Let's discuss a bit the Southern Basque political situation after the municipal and regional (provincial) elections.
First of all, I worked out a map of most voted lists for each municipality (but based on regional election vote). Notice that in many cases, particularly in Navarre, being first does not mean to be the winner nor being able to govern, that will be decided by the local councils, often very fragmented: it depends on possible pacts that I will discuss below.
|Most voted list in the regional elections by municipality (click to expand)|
You can compare with the European Parliament elections 2014, for which I made a similar map.
1. The Real Left:
The Real Left (EH Bildu, Podemos, United Left) has performed rather well in all the territories, however it is fragmented and the gains are in most cases not enough to displace the regime's parties. In some cases, Gipuzkoa notably, the result is rather bitter than sweet, as EH Bildu has lost its primacy and its ability to govern the region and some important towns, including the capital Donostia (San Sebastian). In Biscay the Real Left is relatively stagnated and gets mediocre results, what is always surprising in the most urbanized and industrial area of the Basque Country. In Navarre and Araba the results are undoubtedly good.
The best result is no doubt that of Navarre, where the regime change demand has become massive. Data from municipal elections:
- EH Bildu gained 17,000 votes since 2011 (total 54,000), jumping from 12% to 16% of popular support.
- The "others" category, which includes the many "citizen lists" akin to Podemos has grown in 41,000 votes, jumping from 5% to 18%.
- Izquierda-Ezkerra (United Left) remains stuck around 15,000 votes (5%).
Together we are talking of around 35% of the popular vote (more than 100,000 supporters). That's no small feat. These three political tendencies of the Real Left make up the core of the change coalition in Navarre, to which it must be added the center party Geroa Bai, probably not too comfortable of having so many and so strong "radical" partners and no other realistic options for coalitions.
Another good result is in Araba:
- EH Bildu grows 3,000 votes (total 35,000) sliding from 21% to 22% of the popular vote.
- The "others" category grows in 15,000 votes, jumping from 7% to 16%. Again this is essentially attributed to Podemos-inspired popular lists. In fact, only in Vitoria-Gasteiz, Hemen Gaude gathered more than 10,000 votes.
- United Left (under the ad-hoc brand Irabazi) gained a few hundred votes (total 6000) and half percentual point (total 4%).
Overall it means some 55,000 voters and maybe 42% of the vote. Not enough to rule anywhere important because of fragmentation that harms representation, as well as the indecision about possible pacts of Podemos in the Western lands, the strong vote for PP in the capital Gasteiz and the consolidated lead of the PNV in the rural areas.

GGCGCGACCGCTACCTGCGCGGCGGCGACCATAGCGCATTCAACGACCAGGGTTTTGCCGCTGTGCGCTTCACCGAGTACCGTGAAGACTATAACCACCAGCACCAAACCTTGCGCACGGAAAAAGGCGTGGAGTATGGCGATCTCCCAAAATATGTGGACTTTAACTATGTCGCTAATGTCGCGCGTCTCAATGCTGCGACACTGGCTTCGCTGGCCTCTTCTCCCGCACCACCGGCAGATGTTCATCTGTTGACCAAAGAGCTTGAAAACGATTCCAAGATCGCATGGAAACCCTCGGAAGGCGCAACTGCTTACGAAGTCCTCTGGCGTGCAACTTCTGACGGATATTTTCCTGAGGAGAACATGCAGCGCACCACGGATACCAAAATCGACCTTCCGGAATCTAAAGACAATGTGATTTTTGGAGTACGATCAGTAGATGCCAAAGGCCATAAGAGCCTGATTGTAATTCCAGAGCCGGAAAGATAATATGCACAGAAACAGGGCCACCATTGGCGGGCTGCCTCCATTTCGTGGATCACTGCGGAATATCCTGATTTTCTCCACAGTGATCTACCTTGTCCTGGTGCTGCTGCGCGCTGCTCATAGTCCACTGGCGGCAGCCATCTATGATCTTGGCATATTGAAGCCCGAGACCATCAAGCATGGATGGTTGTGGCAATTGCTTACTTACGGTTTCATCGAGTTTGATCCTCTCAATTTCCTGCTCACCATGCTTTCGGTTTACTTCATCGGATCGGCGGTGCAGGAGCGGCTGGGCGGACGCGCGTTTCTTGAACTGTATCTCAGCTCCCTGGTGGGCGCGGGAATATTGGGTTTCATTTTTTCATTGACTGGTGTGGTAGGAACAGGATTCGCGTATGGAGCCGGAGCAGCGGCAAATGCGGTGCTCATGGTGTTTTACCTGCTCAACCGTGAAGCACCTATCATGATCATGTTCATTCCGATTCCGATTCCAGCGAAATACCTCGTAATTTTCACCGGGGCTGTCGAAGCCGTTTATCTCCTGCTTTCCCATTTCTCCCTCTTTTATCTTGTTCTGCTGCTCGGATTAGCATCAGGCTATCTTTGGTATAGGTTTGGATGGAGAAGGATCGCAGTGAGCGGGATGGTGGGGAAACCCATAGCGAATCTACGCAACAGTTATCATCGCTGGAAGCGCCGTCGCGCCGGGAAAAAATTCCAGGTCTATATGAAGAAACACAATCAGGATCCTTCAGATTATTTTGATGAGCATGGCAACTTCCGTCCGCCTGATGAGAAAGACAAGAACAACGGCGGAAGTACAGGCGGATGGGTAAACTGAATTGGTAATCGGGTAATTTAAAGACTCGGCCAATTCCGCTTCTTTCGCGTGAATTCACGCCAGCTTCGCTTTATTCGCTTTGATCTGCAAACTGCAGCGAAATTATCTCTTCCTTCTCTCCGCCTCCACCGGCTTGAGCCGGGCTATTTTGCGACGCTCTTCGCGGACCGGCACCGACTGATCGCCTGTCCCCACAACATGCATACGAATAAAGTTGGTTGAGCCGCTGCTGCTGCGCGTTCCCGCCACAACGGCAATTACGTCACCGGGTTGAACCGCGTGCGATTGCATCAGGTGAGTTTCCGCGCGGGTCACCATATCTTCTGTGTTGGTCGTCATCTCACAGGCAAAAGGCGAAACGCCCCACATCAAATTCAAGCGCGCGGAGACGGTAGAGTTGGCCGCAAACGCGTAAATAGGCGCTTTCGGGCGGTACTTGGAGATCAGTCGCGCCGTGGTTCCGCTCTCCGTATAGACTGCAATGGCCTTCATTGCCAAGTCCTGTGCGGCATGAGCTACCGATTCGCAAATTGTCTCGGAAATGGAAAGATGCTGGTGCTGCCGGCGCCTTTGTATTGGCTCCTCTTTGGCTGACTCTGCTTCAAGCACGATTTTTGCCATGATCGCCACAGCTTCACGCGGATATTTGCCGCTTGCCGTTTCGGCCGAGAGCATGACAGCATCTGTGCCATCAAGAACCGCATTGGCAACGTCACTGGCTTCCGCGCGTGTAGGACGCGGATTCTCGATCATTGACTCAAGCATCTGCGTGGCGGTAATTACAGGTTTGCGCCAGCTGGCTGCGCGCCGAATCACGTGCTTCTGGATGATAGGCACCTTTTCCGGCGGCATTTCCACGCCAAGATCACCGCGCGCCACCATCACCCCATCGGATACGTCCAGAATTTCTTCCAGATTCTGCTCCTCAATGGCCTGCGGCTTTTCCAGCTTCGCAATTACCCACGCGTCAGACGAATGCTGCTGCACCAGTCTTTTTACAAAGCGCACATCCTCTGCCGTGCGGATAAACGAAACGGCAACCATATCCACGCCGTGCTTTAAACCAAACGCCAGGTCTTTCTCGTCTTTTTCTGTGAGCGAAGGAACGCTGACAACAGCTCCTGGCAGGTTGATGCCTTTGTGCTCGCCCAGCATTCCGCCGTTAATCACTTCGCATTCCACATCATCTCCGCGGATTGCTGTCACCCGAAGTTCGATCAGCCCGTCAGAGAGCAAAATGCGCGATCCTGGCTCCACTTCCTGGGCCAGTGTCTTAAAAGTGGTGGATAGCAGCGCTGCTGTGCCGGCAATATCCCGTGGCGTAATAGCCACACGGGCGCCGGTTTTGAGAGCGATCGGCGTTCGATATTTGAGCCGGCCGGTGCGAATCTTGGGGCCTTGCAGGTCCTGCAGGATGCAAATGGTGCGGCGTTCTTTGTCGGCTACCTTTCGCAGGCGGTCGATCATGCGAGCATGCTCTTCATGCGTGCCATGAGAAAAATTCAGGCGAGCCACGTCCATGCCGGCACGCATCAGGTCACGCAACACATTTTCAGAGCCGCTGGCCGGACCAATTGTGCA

In Biscay, holding one third of the overall Basque population, the results are more mixed:
- EH Bildu loses 12,000 votes (total 113,000), sliding from 21% to 20%.
- The "others" category doubles from 31,000 to 61,000 voters, from 5% to 10%.
- United Left (through its brand Irabazi, including some other tiny parties) doubles its performance, otaining 18,000 votes (5%).
Overall the Real Left gets some 150,000 votes and 30% of the vote. Not a great performance in the most urban Basque region, I must say. It's clear that, for some unexplained reason, many working class voters are choosing other options, largely the righ-wing PNV.
In Gipuzkoa, the second largest region and the one with the strongest Basque feeling, the results are considered quite bad, notably because of the loss for EH Bildu of the governing capacity in the province and capital, as well as many other towns. Again the explanation is difficult because Gipuzkoa has been performing very well at the economic level but conflicts like the one triggered by the imposition of certain unpopular recycling methods may have weighted too much, even beyond common sense.
- EH Bildu lost 13,000 votes (total 107,000), falling from five percentual points (from 35% to 30%).
- The "others" category has only grown very little (some 2,000 votes) and not even noticeable at percentage (5%), indicating a lack of presence of Podemos or similar forces in this region.
- United Left or Irabazi has also duplicated its votes (total 18,000, 6%) but remains a small force.
Overall the Real Left gathered some 125,000 votes (more than 35%). It is still a strong performance but clearly low and a setback considering the recent history.
2. The Unionist Center-Left (PSOE):
The party historically named Worker Socialist is not anymore such thing in practice, if it ever was, but has slided first out of Marxism (if Lafargue could see that!) and then out of social-democracy altogether, much like most other "social-democrat" or "labor" parties of Europe, into US style liberalism. In the Basque Country it tends to ally with regionalist right-wing forces on "reason of state" grounds and keeps absolutely no dialogue with the Real Left, at least its strongest force: EH Bildu. As in the rest of the state they have suffered some notable erosion, Gipuzkoa excepted, where they bounced slightly and got their best performance.
The PSN-PSOE has lost 7,000 votes in Navarre relative to 2011 (total 43,000), falling from 16% to 13%. It is also irrelevant in the coalition games in most places. This no doubt owes largely to their staunchly support for the corrupt UPN government only not to go along EH Bildu.
In Araba the collapse has been even worse, losing 7,000 votes (total 18,000) and falling from 16% to 11%.
In Biscay the PSOE loses 19,000 votes (total 72,000) and drops from 16% to 13%, i.e. much like in Navarre. Critically they lost the second largest town and one of their historical strongholds, Barakaldo, to the PNV. In all the Greater Bilbao they only remain vote leaders in Portugalete, being their only other plaza the village of Ermua.